Early Setbacks

Things did not go smoothly for Mondo. “For the next five years, I did everything wrong,” he admits. “I didn’t understand what best practices were.” Initially, Mondo sought out business advice from those who were experienced in traditional brick-and-mortar stores. However, their advice did not fit. “Bringing a tech startup to market is completely different than building a traditional business.”

At the time, Mondo felt like he had to get his business idea perfect before launching. “That was so wrong, and I ended up wasting $50,000.” Mondo wishes he would have had someone to show him the way to build a tech startup. “I had nobody to help me navigate this space. I didn’t know anybody who had been through the tech journey to even ask.”

Mondo describes his first big mistake. When he built his first app, he was ready to launch, when he discovered a competitor. “I essentially stopped and didn’t go to market. I invested a bunch more money on ‘How can I make my thing cooler?’” He added several new features without feedback from the marketplace. “What I learned moving forward was, it’s not about the bells and whistles. How do you get that minimum viable product to market and then execute your product to the best of your ability?”

Building Knowledge and a Tribe

Eventually, Mondo found an online course from Stanford University that spelled out how to launch and iterate a tech startup. And, in another moment of synchronicity, Mondo came across an organization called Graveti. Graveti’s mission is to make Minnesota a promised land for people of color in tech and entrepreneurship. “We all met at a time when we needed each other, Mondo says. “It just organically happened.” Graveti became a peer group with whom he could share his struggles and learn from others.

Mondo does not regret making mistakes and learning. “My mission is to inspire and motivate black boys to go into tech. If it takes me to learn through $50,000 worth of mistakes, that’s a small price to pay. When you realize why you were put on this earth, you wake up every morning and you have this drive because you have this North Star you want to accomplish, life is just different.”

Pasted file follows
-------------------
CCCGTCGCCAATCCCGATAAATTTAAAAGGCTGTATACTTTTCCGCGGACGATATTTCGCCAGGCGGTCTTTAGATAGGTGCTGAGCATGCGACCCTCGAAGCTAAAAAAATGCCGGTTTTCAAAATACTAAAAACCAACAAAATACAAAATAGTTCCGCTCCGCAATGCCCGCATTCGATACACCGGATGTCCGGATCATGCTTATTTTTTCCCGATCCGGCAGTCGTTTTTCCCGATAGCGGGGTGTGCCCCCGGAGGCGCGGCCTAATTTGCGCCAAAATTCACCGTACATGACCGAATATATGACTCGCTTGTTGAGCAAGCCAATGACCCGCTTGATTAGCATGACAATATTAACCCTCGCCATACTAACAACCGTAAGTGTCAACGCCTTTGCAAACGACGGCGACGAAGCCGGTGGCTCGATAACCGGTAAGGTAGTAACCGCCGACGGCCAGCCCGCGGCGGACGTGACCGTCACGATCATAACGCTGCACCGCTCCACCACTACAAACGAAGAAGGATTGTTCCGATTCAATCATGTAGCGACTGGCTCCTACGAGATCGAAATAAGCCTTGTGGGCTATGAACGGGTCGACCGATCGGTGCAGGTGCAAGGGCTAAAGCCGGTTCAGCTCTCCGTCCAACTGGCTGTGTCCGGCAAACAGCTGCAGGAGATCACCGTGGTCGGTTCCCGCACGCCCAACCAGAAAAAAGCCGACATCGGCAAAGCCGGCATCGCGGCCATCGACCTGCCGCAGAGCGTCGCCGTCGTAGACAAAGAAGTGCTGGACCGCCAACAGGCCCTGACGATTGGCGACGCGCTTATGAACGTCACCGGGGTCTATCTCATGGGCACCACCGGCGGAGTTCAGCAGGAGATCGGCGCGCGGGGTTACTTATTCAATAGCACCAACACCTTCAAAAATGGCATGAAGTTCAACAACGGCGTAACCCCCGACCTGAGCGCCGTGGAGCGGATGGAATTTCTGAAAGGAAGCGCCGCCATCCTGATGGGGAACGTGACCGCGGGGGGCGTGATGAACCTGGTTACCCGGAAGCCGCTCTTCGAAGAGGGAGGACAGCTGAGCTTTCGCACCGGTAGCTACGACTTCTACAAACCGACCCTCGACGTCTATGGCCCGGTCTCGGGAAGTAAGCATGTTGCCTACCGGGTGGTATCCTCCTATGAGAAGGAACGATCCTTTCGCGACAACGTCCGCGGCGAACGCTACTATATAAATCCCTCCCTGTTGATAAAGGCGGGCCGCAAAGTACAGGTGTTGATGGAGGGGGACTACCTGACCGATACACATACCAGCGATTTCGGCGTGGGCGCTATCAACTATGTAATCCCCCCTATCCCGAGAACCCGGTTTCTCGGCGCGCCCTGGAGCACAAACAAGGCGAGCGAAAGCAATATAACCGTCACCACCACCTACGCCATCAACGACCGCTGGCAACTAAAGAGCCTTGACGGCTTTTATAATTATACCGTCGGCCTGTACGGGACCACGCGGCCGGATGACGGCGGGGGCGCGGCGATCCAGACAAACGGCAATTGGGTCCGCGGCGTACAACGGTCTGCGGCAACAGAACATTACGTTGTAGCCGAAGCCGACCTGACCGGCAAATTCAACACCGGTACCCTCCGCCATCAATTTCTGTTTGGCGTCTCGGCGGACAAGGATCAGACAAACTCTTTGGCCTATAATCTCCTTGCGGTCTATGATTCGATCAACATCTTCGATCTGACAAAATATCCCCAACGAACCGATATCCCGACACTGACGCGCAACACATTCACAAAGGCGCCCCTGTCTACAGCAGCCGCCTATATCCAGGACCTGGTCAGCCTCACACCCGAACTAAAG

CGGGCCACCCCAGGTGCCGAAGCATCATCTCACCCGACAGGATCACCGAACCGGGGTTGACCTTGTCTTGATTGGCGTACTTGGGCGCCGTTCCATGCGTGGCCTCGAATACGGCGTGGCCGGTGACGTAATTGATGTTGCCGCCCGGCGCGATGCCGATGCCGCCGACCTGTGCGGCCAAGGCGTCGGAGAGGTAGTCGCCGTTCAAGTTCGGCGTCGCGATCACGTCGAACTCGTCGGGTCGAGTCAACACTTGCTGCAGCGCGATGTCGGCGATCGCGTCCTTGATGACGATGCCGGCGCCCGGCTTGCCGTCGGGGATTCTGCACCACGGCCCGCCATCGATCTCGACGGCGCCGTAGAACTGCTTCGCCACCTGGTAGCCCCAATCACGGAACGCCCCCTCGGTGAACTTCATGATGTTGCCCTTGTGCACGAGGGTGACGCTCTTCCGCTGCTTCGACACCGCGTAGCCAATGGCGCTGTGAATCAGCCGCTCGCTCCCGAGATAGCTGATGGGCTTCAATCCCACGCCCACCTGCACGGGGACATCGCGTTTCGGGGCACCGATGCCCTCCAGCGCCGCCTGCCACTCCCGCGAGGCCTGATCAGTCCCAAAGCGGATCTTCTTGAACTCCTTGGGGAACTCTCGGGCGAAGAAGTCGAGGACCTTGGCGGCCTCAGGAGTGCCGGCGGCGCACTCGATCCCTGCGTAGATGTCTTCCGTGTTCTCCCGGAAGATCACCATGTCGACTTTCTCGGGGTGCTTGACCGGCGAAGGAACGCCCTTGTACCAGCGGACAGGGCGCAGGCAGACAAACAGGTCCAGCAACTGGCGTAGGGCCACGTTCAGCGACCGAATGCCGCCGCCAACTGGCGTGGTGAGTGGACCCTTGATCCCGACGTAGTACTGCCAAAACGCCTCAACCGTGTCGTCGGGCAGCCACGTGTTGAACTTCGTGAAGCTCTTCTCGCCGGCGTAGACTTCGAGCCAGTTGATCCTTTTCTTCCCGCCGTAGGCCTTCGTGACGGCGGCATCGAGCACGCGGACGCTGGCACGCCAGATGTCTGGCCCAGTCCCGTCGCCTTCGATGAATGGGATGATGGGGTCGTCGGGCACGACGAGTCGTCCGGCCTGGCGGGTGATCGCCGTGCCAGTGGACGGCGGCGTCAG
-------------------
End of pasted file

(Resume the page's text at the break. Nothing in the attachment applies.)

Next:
Shifting Business Models

The first few apps that Mondo built were focused on a monetization strategy that depended on a million or more users. Today, he uses a consumer-pay business model. He is currently focusing on two new projects: Shortiez and SafeSpace.

Shortiez is a digital library of culturally relevant content. Mondo’s goal is for kids of color to see themselves reflected in the stories they read.

SafeSpace allows the user to notify anyone within 3 blocks to respond as a witness when interacting with law enforcement. SafeSpace was built in collaboration with Software for Good, whose goal is to make the world a better place by building great software for companies doing great things.

Social Entrepreneurship Quotes from Mondo Davison

[spp-tweet tweet=”“I only own The Black Tech Guy shirts.” @TheBlackTechGuy”]

[spp-tweet tweet=”“You can get an MVP to market and just test, iterate.” @TheBlackTechGuy”]

[spp-tweet tweet=”“It was just a lot of crashing and burning.” @TheBlackTechGuy”]

[spp-tweet tweet=”“It’s not a mom-and-pop shop where you have to take down all the bricks.” @TheBlackTechGuy”]

[spp-tweet tweet=”“We built this brotherhood.” @TheBlackTechGuy”]

[spp-tweet tweet=”“We all met at a time when we needed each other.” @TheBlackTechGuy”]

[spp-tweet tweet=”“I call us this family of founders.” @TheBlackTechGuy”]

[spp-tweet tweet=”“I have domain expertise, working in that space for seven years.” @TheBlackTechGuy”]

[spp-tweet tweet=”“There are limited to no books that are culturally relevant in the classroom.” @TheBlackTechGuy”]

[spp-tweet tweet=”“I couldn’t find any book that had a person of color on the cover.” @TheBlackTechGuy”]

[spp-tweet tweet=”“So many schools have this problem.” @TheBlackTechGuy”]

[spp-tweet tweet=””Be innovative. Try something. Be risky.” @TheBlackTechGuy”]

Social Entrepreneurship Resources: